Caregiver Stress of Placing a Loved One

I am witnessing the stress my family caregivers have undergone. Taking care of a loved one with Alzheimers is a feat of superhuman strength.  My uncle has Alzheimers. Even though both my aunt and uncle have moved into senior housing, my aunt feel she has to be the primary caregiver.  My aunt is unable to stop putting my uncles needs before her own.  It seems to me when you’re a caregiver taking care of a loved one with memory issues, it takes longer and is more difficult, to ask for help.

 I attended a seminar about caregiver stress at Open Circle Day Program in Hopkins, Minnesota. Dr. Joseph E Gaugler was speaking about navigating a move to residential care. He shared some very interesting results from the New York University Caregiver Intervention Study. In brief, the study set out to determine the stress a caregiver experiences before, during, and after the placement of a loved one in residential care.  The “Intervention” as they called it in the study, were services provided to caregivers. Those services included support groups, and on-call counselors available to help them through the hurdles.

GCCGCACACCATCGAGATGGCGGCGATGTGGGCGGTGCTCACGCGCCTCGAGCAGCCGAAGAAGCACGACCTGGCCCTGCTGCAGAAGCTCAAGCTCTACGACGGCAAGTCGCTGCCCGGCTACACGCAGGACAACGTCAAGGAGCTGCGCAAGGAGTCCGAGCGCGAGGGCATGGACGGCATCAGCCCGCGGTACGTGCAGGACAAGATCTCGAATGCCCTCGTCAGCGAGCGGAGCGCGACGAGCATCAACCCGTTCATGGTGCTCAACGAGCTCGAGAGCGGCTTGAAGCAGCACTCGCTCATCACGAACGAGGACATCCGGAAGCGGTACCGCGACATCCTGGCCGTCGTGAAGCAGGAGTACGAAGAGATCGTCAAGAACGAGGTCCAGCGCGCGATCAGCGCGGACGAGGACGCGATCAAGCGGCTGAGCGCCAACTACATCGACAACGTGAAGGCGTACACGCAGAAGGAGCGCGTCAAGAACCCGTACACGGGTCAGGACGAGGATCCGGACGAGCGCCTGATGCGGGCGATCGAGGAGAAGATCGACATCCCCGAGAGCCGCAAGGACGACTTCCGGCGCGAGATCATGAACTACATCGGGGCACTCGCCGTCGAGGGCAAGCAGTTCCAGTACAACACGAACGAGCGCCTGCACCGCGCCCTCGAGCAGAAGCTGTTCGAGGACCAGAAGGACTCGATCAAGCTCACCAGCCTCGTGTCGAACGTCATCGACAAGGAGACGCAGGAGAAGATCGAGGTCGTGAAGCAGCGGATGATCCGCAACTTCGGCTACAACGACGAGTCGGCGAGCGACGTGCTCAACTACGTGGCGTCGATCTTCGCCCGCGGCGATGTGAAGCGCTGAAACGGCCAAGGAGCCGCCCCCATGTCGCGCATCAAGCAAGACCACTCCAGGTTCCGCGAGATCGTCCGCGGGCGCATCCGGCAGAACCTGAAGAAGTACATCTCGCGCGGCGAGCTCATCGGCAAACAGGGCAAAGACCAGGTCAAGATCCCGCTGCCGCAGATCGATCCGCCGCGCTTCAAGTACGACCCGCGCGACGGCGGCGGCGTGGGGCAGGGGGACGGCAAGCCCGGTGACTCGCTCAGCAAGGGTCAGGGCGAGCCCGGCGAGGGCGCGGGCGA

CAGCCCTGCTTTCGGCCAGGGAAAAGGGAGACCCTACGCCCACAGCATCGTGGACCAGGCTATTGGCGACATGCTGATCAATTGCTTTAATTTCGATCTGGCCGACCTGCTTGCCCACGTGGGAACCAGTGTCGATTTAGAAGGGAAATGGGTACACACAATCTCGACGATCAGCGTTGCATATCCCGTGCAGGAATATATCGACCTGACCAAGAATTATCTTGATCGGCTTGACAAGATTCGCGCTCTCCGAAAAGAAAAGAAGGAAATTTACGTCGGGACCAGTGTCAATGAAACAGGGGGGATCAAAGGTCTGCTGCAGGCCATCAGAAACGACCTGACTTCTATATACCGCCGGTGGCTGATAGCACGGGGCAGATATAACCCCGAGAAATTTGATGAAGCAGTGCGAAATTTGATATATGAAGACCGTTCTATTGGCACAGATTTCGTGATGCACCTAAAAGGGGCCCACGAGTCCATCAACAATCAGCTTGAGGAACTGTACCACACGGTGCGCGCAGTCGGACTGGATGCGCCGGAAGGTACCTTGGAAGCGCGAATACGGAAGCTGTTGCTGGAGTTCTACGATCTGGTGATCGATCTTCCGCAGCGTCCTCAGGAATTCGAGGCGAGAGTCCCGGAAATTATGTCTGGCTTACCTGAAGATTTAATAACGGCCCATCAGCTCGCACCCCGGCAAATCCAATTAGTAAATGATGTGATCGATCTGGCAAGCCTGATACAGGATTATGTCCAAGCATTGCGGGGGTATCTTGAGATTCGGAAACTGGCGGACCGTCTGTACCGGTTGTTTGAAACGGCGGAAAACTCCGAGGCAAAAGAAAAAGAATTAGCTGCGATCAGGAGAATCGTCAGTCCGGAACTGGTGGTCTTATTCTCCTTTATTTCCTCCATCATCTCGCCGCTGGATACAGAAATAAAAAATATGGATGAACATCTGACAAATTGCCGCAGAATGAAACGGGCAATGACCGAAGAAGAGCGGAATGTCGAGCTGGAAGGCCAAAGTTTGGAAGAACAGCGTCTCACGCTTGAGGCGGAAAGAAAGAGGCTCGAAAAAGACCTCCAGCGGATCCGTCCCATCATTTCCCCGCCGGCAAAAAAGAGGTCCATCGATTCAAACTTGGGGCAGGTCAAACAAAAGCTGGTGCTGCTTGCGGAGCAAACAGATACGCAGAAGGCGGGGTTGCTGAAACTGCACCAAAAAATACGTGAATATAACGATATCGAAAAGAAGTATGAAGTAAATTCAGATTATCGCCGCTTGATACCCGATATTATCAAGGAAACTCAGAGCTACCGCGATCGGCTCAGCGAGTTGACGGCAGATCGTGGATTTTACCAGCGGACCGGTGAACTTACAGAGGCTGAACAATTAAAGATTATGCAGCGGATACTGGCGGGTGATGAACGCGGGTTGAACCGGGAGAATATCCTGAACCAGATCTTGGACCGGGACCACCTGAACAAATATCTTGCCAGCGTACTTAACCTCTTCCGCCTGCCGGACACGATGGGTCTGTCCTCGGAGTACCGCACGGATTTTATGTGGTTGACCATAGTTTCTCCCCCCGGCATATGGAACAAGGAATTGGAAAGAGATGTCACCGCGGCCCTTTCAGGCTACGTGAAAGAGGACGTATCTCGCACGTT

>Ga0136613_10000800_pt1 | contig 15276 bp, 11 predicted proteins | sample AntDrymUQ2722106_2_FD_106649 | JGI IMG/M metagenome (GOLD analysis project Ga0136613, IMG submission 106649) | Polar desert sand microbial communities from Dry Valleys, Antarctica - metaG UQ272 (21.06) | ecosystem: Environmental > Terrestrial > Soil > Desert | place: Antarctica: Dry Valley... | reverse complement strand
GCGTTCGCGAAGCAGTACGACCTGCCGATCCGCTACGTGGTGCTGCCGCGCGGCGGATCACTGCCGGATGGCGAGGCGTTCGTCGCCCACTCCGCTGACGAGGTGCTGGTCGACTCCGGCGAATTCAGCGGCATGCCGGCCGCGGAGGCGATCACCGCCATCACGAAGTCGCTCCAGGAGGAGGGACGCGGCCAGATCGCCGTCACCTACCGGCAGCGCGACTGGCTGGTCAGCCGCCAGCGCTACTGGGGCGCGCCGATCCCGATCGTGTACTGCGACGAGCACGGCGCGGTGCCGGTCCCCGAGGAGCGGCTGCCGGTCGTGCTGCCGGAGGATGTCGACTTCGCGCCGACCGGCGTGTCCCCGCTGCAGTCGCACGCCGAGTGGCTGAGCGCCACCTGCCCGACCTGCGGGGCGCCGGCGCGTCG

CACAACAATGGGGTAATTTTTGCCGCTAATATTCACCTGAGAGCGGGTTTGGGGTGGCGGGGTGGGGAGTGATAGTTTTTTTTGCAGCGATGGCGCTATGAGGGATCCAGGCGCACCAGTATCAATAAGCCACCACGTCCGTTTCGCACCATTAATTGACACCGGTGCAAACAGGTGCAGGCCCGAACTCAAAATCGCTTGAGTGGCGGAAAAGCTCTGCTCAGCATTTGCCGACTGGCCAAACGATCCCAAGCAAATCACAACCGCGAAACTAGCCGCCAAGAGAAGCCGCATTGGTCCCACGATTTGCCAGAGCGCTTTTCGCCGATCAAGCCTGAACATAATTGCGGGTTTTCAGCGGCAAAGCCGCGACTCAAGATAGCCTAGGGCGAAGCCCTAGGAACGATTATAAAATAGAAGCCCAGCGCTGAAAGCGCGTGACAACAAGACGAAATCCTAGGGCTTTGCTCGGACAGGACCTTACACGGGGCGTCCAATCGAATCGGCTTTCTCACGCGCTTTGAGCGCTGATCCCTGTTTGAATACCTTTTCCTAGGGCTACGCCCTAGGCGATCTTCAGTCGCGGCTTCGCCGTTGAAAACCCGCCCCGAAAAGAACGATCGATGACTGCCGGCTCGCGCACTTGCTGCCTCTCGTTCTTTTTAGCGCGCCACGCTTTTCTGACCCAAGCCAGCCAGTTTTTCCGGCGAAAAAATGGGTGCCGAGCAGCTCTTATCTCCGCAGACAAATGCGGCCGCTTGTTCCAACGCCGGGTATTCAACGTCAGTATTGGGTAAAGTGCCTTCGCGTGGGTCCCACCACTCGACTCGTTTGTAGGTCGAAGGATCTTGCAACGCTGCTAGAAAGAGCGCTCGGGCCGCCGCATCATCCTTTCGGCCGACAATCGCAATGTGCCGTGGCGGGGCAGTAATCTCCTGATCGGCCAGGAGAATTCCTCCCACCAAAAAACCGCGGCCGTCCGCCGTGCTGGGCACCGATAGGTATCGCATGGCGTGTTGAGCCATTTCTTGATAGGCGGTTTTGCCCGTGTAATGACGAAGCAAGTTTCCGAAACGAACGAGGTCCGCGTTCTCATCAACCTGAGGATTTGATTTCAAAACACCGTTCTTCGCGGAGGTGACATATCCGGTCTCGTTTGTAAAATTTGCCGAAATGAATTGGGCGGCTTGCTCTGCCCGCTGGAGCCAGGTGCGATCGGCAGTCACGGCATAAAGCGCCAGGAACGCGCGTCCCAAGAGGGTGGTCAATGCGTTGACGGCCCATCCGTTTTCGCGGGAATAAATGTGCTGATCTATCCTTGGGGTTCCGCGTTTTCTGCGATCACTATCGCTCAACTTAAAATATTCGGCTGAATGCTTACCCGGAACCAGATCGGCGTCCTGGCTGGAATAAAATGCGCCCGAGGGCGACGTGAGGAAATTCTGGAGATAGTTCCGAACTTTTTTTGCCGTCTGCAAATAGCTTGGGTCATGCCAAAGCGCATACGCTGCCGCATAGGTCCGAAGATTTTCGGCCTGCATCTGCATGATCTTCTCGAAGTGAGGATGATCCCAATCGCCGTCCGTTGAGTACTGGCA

The attendees at the seminar were primarily caregivers. Therefore, the results of the study where no surprise to them. When caregivers received intensive multi-modal support, it delayed the admission of the loved one into a care community. It ALSO reduced the stress of the caregiver markedly AFTER the admission. Ask anyone acting as a caregiver, and they’ll tell you the stress doesn’t go away when your loved one is admitted into a community, it just changes. Stress resulting from guilty feelings, to supervising the care given in the community, to finding time to visit all contributes to ongoing stress.

An opportunity to help caregivers after the move

So then, the question to the professionals who work with seniors and their caregivers is: What are you doing to support caregivers both before and after they move a loved one into a care community?

You can read the results of the New York University Caregiver Intervention study here.